So today we start with
House Bill 673/Session Law 2009-186: Support for Developmental Disability Services-Earle.
This legislation will create a statewide data collection system that will reflect how many people with developmental disabilities are currently waiting for services and what services they are waiting for. The bill also permits the Department to ensure that State-funded developmental disability services are authorized on an annual or semi-annual basis depending on the services, and will also give direction to the Department to develop developmental disability service definitions that allow for funding of a person-centered plan.
This bill was also debated with many of the committee members stating that a statewide data collection system will present to the legislature any gaps in services that may need legislation.
-HB 673 includes many of the recommendations from the Institute of Medicine Study on Developmental Disabilities. The Institute of Medicine Study on Developmental Disabilities was legislated by the General Assembly during the 2008 short session.
-This bill will re-establish a standardized waiting list for people with developmental disabilities who are seeking services. This wait list will provide the necessary data collection to be used by the state and members of the General Assembly to effectively serve people with developmental disabilities.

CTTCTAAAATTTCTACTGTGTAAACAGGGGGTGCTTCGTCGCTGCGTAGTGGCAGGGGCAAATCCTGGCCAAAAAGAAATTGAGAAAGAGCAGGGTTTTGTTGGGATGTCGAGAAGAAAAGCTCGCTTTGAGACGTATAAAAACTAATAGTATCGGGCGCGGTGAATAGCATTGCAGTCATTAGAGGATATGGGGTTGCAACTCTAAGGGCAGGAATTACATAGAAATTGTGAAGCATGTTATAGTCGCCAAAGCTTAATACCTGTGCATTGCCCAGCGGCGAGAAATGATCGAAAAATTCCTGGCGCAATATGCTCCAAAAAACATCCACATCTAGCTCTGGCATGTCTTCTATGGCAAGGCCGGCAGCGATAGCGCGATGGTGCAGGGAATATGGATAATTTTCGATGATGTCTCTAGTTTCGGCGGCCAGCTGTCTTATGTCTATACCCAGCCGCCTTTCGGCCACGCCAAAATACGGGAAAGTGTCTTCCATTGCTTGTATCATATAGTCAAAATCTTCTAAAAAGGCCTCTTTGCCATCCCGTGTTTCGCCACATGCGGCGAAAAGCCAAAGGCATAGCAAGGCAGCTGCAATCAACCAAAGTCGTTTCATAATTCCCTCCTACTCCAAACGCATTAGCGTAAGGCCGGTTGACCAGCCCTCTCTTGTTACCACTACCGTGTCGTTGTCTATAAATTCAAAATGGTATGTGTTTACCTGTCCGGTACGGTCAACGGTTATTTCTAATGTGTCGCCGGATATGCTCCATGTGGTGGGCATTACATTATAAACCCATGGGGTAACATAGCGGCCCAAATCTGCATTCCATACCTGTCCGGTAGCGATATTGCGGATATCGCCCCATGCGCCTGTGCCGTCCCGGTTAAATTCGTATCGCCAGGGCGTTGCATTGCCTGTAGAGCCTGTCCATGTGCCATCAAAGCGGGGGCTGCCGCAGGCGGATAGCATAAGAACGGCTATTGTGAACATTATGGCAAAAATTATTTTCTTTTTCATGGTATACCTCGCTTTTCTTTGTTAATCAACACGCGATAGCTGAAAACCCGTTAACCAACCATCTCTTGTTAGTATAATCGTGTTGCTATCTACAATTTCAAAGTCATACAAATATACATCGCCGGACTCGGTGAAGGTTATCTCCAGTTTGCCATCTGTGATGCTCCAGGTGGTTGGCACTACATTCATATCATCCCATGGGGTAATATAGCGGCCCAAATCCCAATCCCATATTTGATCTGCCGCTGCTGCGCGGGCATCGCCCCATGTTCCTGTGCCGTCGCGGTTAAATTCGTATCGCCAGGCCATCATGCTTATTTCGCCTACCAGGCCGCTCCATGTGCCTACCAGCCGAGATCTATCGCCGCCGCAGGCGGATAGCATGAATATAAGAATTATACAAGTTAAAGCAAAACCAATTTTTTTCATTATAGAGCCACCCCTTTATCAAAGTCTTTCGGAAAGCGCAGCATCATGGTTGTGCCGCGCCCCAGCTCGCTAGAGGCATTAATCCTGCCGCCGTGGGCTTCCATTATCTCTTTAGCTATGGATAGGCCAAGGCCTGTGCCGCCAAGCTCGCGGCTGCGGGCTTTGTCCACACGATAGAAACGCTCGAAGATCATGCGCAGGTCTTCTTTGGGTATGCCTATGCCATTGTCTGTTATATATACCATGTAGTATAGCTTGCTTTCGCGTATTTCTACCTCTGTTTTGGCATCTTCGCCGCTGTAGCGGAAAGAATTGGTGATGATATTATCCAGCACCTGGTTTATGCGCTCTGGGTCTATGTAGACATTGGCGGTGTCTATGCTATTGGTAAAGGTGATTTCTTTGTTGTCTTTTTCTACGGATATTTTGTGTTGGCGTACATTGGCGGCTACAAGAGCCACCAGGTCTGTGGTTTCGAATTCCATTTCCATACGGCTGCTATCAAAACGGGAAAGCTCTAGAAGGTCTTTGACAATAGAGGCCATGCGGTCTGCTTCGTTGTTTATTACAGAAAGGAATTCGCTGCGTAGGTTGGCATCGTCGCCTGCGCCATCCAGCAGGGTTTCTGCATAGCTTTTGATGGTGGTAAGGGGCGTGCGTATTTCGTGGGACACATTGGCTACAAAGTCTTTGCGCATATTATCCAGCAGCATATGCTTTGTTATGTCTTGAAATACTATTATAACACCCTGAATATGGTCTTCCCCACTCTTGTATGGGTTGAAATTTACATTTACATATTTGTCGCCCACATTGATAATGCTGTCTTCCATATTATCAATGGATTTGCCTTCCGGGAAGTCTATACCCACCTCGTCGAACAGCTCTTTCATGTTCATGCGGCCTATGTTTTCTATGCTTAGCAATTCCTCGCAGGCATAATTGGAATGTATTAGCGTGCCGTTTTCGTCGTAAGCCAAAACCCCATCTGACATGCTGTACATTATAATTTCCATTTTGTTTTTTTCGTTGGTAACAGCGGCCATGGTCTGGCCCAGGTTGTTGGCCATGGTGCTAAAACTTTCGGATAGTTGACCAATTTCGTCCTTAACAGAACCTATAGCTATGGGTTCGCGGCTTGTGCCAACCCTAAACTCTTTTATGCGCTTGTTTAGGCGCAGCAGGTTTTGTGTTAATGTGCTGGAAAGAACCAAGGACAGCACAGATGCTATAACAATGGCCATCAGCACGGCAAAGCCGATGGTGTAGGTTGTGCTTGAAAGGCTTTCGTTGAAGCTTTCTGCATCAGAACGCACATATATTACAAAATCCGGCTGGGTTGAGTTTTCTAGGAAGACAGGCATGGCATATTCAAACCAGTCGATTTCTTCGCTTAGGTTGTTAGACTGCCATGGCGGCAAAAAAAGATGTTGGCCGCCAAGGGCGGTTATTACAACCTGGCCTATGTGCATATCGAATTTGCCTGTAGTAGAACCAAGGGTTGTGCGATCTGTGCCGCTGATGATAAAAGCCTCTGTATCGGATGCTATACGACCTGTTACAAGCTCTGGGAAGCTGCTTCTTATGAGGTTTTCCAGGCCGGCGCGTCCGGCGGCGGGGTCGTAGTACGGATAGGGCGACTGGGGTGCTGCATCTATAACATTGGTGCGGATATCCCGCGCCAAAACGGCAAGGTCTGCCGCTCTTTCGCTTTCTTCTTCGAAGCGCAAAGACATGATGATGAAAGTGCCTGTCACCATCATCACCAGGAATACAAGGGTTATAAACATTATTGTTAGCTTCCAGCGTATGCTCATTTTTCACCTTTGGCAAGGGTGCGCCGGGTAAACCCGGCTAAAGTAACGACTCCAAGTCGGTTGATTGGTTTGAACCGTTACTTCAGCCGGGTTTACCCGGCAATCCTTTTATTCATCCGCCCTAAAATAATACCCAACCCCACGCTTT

The waiting list will collect data for people with developmental disabilities who may qualify for the following targeted services
a. Waiting for residential services.
b. Potentially eligible for CAP-MRDD.
c. In need of other State-funded services and supports for people with developmental disabilities.
-This bill directs the Secretary of DHHS to develop and adopt rules governing a statewide data system that will be used to for statewide planning.
This bill was voted on and passed out of committee with a favorable report.
Vote History: The bill passed the House (112 in favor 0 opposed) and the Senate (48 in favor and 0 opposed). The governor signed this bill into law on June 29, 2009.